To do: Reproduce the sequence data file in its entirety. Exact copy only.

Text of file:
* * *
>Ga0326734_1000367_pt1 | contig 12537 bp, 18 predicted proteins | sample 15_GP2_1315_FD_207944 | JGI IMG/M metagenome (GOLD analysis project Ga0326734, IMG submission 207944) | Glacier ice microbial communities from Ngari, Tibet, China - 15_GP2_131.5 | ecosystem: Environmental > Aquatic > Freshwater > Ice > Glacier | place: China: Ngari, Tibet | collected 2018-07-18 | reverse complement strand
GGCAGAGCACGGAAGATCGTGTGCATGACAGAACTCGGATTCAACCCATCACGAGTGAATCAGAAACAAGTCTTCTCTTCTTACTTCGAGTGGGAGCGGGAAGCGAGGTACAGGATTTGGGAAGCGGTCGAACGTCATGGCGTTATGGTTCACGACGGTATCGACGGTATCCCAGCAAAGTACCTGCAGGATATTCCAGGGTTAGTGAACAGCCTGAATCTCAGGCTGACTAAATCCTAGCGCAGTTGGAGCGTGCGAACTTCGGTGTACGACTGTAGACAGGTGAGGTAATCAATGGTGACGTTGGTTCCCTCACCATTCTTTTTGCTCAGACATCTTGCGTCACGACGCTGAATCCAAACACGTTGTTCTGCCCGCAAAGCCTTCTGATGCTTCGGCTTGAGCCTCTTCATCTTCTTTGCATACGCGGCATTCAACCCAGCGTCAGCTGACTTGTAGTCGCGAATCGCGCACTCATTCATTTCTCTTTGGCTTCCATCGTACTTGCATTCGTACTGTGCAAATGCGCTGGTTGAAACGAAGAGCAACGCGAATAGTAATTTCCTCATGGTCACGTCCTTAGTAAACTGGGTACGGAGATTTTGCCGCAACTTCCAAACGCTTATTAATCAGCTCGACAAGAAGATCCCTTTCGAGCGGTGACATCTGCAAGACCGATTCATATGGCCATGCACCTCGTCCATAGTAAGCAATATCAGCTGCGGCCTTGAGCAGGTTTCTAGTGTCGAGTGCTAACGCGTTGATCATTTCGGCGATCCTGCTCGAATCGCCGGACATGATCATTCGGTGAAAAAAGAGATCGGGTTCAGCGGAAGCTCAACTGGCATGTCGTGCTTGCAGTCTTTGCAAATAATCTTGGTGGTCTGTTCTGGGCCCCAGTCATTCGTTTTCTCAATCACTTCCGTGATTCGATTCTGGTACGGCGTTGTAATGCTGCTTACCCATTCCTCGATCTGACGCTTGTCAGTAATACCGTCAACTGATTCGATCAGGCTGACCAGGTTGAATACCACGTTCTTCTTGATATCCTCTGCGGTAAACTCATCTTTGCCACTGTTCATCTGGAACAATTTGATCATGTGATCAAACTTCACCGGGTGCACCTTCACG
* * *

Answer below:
>Ga0326734_1000367_pt1 | contig 12537 bp, 18 predicted proteins | sample 15_GP2_1315_FD_207944 | JGI IMG/M metagenome (GOLD analysis project Ga0326734, IMG submission 207944) | Glacier ice microbial communities from Ngari, Tibet, China - 15_GP2_131.5 | ecosystem: Environmental > Aquatic > Freshwater > Ice > Glacier | place: China: Ngari, Tibet | collected 2018-07-18 | reverse complement strand
GGCAGAGCACGGAAGATCGTGTGCATGACAGAACTCGGATTCAACCCATCACGAGTGAATCAGAAACAAGTCTTCTCTTCTTACTTCGAGTGGGAGCGGGAAGCGAGGTACAGGATTTGGGAAGCGGTCGAACGTCATGGCGTTATGGTTCACGACGGTATCGACGGTATCCCAGCAAAGTACCTGCAGGATATTCCAGGGTTAGTGAACAGCCTGAATCTCAGGCTGACTAAATCCTAGCGCAGTTGGAGCGTGCGAACTTCGGTGTACGACTGTAGACAGGTGAGGTAATCAATGGTGACGTTGGTTCCCTCACCATTCTTTTTGCTCAGACATCTTGCGTCACGACGCTGAATCCAAACACGTTGTTCTGCCCGCAAAGCCTTCTGATGCTTCGGCTTGAGCCTCTTCATCTTCTTTGCATACGCGGCATTCAACCCAGCGTCAGCTGACTTGTAGTCGCGAATCGCGCACTCATTCATTTCTCTTTGGCTTCCATCGTACTTGCATTCGTACTGTGCAAATGCGCTGGTTGAAACGAAGAGCAACGCGAATAGTAATTTCCTCATGGTCACGTCCTTAGTAAACTGGGTACGGAGATTTTGCCGCAACTTCCAAACGCTTATTAATCAGCTCGACAAGAAGATCCCTTTCGAGCGGTGACATCTGCAAGACCGATTCATATGGCCATGCACCTCGTCCATAGTAAGCAATATCAGCTGCGGCCTTGAGCAGGTTTCTAGTGTCGAGTGCTAACGCGTTGATCATTTCGGCGATCCTGCTCGAATCGCCGGACATGATCATTCGGTGAAAAAAGAGATCGGGTTCAGCGGAAGCTCAACTGGCATGTCGTGCTTGCAGTCTTTGCAAATAATCTTGGTGGTCTGTTCTGGGCCCCAGTCATTCGTTTTCTCAATCACTTCCGTGATTCGATTCTGGTACGGCGTTGTAATGCTGCTTACCCATTCCTCGATCTGACGCTTGTCAGTAATACCGTCAACTGATTCGATCAGGCTGACCAGGTTGAATACCACGTTCTTCTTGATATCCTCTGCGGTAAACTCATCTTTGCCACTGTTCATCTGGAACAATTTGATCATGTGATCAAACTTCACCGGGTGCACCTTCACG